It is, however, becoming increasingly difficult to talk about race and racism. Why? Because the parameters that define race and racism are becoming increasingly vague, broad or, more to the point, increasingly subjective and individualistic. What I mean by that is, race and racism are quickly becoming what any particular person says they are. As such, our culture is being pushed to adopt as racist things that no one would have given half a thought to ten years ago, or last summer even, and that raise eyebrows, if not consciences, over the bizarre and ridiculous classification of such things as racist.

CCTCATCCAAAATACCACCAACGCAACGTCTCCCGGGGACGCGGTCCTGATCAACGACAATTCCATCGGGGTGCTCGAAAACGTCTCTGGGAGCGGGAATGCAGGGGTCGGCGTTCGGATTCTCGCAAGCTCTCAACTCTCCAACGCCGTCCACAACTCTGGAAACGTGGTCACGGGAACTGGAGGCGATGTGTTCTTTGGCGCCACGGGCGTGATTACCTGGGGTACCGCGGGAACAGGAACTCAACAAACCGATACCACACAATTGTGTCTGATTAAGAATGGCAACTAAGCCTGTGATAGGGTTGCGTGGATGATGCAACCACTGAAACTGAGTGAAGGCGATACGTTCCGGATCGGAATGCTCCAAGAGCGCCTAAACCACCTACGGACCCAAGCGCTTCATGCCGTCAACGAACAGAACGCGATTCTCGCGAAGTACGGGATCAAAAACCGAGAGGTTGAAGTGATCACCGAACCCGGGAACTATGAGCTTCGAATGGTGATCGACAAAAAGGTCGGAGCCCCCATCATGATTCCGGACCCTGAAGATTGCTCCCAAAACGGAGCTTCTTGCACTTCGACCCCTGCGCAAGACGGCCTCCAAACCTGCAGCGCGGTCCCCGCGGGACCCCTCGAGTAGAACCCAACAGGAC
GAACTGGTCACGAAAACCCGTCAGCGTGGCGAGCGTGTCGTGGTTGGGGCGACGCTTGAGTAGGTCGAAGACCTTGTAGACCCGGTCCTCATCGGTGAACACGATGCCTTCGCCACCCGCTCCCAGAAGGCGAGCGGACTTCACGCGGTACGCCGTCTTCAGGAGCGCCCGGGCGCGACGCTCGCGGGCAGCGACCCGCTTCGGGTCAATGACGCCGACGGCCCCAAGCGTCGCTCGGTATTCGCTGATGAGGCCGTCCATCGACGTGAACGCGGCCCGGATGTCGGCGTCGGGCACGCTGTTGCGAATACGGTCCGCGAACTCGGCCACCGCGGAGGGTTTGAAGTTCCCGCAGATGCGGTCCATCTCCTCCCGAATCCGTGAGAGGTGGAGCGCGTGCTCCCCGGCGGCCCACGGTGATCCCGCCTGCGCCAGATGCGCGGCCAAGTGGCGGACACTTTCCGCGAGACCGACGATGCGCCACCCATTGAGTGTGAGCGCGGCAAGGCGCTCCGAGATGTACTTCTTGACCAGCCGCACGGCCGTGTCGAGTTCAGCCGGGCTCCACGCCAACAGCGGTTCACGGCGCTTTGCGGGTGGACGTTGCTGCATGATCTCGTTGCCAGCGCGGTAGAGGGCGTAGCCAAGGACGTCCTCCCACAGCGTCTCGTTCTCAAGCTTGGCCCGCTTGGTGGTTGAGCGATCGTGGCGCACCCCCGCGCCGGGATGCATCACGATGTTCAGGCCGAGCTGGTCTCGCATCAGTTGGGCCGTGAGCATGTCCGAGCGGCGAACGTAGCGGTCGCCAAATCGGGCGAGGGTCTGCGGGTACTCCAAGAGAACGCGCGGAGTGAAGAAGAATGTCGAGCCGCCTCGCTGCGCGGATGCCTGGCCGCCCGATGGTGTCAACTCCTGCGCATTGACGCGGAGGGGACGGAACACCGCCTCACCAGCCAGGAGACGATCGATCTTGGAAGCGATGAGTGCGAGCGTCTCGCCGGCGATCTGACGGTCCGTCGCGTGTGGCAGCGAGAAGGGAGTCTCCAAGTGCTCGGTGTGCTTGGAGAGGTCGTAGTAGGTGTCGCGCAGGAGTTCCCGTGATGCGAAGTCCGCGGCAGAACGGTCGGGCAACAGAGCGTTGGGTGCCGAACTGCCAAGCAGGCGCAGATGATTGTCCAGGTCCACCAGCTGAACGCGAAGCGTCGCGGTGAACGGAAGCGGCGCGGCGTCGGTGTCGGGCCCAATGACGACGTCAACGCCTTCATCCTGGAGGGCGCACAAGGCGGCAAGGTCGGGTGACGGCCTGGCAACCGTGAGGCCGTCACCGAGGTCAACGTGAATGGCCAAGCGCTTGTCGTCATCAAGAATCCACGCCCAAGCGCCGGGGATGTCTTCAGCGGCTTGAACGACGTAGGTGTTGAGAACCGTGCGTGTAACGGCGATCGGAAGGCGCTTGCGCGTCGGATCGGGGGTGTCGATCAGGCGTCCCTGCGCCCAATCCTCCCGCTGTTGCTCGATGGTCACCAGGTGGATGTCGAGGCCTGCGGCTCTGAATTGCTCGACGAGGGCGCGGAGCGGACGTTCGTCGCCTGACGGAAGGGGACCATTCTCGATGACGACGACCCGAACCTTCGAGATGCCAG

The first example of this trend, perhaps, was the infamous 2010 Rod Rosenbaum article in Slate that associated a preference for white turkey meat at Thanksgiving with racism. Rosenbaum wrote, “Despite its superior taste, dark meat has dark undertones for some. Dark meat evokes the color of earth, soil. Dark meat seems to summon up ancient fears of contamination and miscegenation as opposed to the supposed superior purity of white meat.” So, if you prefer white meat for Thanksgiving, you’re a racist. We learned later that brown lunch bags were racist, so Seattle civil employees were no longer allowed to refer to “brown bag lunches,” but to “sack lunches.” Now, the fact that brown bags were used to distinguish lighter-skinned Blacks from darker-skinned Blacks, and to discriminate against them, is true. But, if we’re going to classify everything as objectively racist that has been used as a tool of oppression, repression. or an aid in discrimination, we’re going to have to get rid of a lot of stuff. Should mackerel be removed from every fish store and restaurant menu because Catholics were once derided as “mackerel smackers”? Does anyone believe it’s called a “brown bag lunch” as part of an effort to discriminate against others? No. It’s called a “brown bag lunch” because the bag is brown.